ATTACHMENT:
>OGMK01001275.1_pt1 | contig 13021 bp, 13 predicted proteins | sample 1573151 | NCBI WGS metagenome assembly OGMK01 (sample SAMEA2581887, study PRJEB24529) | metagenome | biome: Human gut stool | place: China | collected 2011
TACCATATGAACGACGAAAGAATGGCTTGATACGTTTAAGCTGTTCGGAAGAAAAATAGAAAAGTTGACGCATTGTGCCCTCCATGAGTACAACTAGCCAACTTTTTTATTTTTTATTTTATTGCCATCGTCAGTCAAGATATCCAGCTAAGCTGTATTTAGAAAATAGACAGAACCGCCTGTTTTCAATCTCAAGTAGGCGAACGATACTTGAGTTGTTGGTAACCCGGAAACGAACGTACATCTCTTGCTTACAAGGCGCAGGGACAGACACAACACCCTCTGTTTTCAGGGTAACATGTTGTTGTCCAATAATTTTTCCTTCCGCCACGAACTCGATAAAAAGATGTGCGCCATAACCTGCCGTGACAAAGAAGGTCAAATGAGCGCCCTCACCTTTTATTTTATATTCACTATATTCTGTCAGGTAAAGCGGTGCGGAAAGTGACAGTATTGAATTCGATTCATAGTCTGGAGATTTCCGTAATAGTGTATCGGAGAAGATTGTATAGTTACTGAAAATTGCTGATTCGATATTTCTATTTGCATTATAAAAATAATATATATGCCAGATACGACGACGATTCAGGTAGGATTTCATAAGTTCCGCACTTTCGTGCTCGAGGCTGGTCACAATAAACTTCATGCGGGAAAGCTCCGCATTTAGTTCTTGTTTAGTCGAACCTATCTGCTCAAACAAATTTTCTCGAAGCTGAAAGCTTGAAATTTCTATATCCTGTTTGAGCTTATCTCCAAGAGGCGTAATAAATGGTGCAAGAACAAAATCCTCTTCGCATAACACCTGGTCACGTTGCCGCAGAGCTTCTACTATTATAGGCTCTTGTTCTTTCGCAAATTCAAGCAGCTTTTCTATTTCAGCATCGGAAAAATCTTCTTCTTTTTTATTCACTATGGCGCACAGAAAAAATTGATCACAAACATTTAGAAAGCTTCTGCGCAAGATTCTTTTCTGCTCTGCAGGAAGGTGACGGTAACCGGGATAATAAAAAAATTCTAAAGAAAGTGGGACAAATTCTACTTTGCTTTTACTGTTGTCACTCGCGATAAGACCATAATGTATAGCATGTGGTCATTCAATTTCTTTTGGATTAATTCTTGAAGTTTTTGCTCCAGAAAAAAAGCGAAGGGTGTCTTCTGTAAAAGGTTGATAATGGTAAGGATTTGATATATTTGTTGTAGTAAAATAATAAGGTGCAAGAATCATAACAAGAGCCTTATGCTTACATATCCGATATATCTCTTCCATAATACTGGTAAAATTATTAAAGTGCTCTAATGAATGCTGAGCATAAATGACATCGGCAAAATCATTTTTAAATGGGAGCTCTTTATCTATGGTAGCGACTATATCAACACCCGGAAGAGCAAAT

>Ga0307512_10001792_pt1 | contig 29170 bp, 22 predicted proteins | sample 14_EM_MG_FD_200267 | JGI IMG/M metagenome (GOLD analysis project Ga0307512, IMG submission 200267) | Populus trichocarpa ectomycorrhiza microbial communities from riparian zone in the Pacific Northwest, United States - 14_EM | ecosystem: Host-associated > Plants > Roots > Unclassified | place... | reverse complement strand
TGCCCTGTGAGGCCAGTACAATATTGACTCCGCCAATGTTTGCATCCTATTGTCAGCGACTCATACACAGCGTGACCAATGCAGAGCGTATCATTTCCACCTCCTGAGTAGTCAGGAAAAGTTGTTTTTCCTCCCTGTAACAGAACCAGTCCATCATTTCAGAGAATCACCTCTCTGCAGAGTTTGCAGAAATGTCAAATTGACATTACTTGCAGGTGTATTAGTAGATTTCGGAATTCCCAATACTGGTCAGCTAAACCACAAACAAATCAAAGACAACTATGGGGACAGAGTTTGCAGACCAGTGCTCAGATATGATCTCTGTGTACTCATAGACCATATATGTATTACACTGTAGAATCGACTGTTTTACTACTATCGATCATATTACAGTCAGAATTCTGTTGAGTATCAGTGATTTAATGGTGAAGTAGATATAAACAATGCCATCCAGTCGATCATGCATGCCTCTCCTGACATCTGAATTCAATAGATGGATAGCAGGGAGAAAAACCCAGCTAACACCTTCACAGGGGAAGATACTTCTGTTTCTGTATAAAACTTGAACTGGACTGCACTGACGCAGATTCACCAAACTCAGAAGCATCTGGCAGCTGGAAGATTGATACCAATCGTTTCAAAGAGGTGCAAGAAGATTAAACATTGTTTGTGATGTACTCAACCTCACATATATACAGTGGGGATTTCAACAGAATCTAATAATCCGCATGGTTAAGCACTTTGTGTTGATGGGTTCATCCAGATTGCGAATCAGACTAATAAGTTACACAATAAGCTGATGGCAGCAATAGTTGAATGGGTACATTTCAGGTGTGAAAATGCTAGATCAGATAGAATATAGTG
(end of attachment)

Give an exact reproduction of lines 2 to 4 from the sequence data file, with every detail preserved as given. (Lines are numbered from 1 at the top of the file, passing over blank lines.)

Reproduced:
TACCATATGAACGACGAAAGAATGGCTTGATACGTTTAAGCTGTTCGGAAGAAAAATAGAAAAGTTGACGCATTGTGCCCTCCATGAGTACAACTAGCCAACTTTTTTATTTTTTATTTTATTGCCATCGTCAGTCAAGATATCCAGCTAAGCTGTATTTAGAAAATAGACAGAACCGCCTGTTTTCAATCTCAAGTAGGCGAACGATACTTGAGTTGTTGGTAACCCGGAAACGAACGTACATCTCTTGCTTACAAGGCGCAGGGACAGACACAACACCCTCTGTTTTCAGGGTAACATGTTGTTGTCCAATAATTTTTCCTTCCGCCACGAACTCGATAAAAAGATGTGCGCCATAACCTGCCGTGACAAAGAAGGTCAAATGAGCGCCCTCACCTTTTATTTTATATTCACTATATTCTGTCAGGTAAAGCGGTGCGGAAAGTGACAGTATTGAATTCGATTCATAGTCTGGAGATTTCCGTAATAGTGTATCGGAGAAGATTGTATAGTTACTGAAAATTGCTGATTCGATATTTCTATTTGCATTATAAAAATAATATATATGCCAGATACGACGACGATTCAGGTAGGATTTCATAAGTTCCGCACTTTCGTGCTCGAGGCTGGTCACAATAAACTTCATGCGGGAAAGCTCCGCATTTAGTTCTTGTTTAGTCGAACCTATCTGCTCAAACAAATTTTCTCGAAGCTGAAAGCTTGAAATTTCTATATCCTGTTTGAGCTTATCTCCAAGAGGCGTAATAAATGGTGCAAGAACAAAATCCTCTTCGCATAACACCTGGTCACGTTGCCGCAGAGCTTCTACTATTATAGGCTCTTGTTCTTTCGCAAATTCAAGCAGCTTTTCTATTTCAGCATCGGAAAAATCTTCTTCTTTTTTATTCACTATGGCGCACAGAAAAAATTGATCACAAACATTTAGAAAGCTTCTGCGCAAGATTCTTTTCTGCTCTGCAGGAAGGTGACGGTAACCGGGATAATAAAAAAATTCTAAAGAAAGTGGGACAAATTCTACTTTGCTTTTACTGTTGTCACTCGCGATAAGACCATAATGTATAGCATGTGGTCATTCAATTTCTTTTGGATTAATTCTTGAAGTTTTTGCTCCAGAAAAAAAGCGAAGGGTGTCTTCTGTAAAAGGTTGATAATGGTAAGGATTTGATATATTTGTTGTAGTAAAATAATAAGGTGCAAGAATCATAACAAGAGCCTTATGCTTACATATCCGATATATCTCTTCCATAATACTGGTAAAATTATTAAAGTGCTCTAATGAATGCTGAGCATAAATGACATCGGCAAAATCATTTTTAAATGGGAGCTCTTTATCTATGGTAGCGACTATATCAACACCCGGAAGAGCAAAT

>Ga0307512_10001792_pt1 | contig 29170 bp, 22 predicted proteins | sample 14_EM_MG_FD_200267 | JGI IMG/M metagenome (GOLD analysis project Ga0307512, IMG submission 200267) | Populus trichocarpa ectomycorrhiza microbial communities from riparian zone in the Pacific Northwest, United States - 14_EM | ecosystem: Host-associated > Plants > Roots > Unclassified | place... | reverse complement strand
TGCCCTGTGAGGCCAGTACAATATTGACTCCGCCAATGTTTGCATCCTATTGTCAGCGACTCATACACAGCGTGACCAATGCAGAGCGTATCATTTCCACCTCCTGAGTAGTCAGGAAAAGTTGTTTTTCCTCCCTGTAACAGAACCAGTCCATCATTTCAGAGAATCACCTCTCTGCAGAGTTTGCAGAAATGTCAAATTGACATTACTTGCAGGTGTATTAGTAGATTTCGGAATTCCCAATACTGGTCAGCTAAACCACAAACAAATCAAAGACAACTATGGGGACAGAGTTTGCAGACCAGTGCTCAGATATGATCTCTGTGTACTCATAGACCATATATGTATTACACTGTAGAATCGACTGTTTTACTACTATCGATCATATTACAGTCAGAATTCTGTTGAGTATCAGTGATTTAATGGTGAAGTAGATATAAACAATGCCATCCAGTCGATCATGCATGCCTCTCCTGACATCTGAATTCAATAGATGGATAGCAGGGAGAAAAACCCAGCTAACACCTTCACAGGGGAAGATACTTCTGTTTCTGTATAAAACTTGAACTGGACTGCACTGACGCAGATTCACCAAACTCAGAAGCATCTGGCAGCTGGAAGATTGATACCAATCGTTTCAAAGAGGTGCAAGAAGATTAAACATTGTTTGTGATGTACTCAACCTCACATATATACAGTGGGGATTTCAACAGAATCTAATAATCCGCATGGTTAAGCACTTTGTGTTGATGGGTTCATCCAGATTGCGAATCAGACTAATAAGTTACACAATAAGCTGATGGCAGCAATAGTTGAATGGGTACATTTCAGGTGTGAAAATGCTAGATCAGATAGAATATAGTG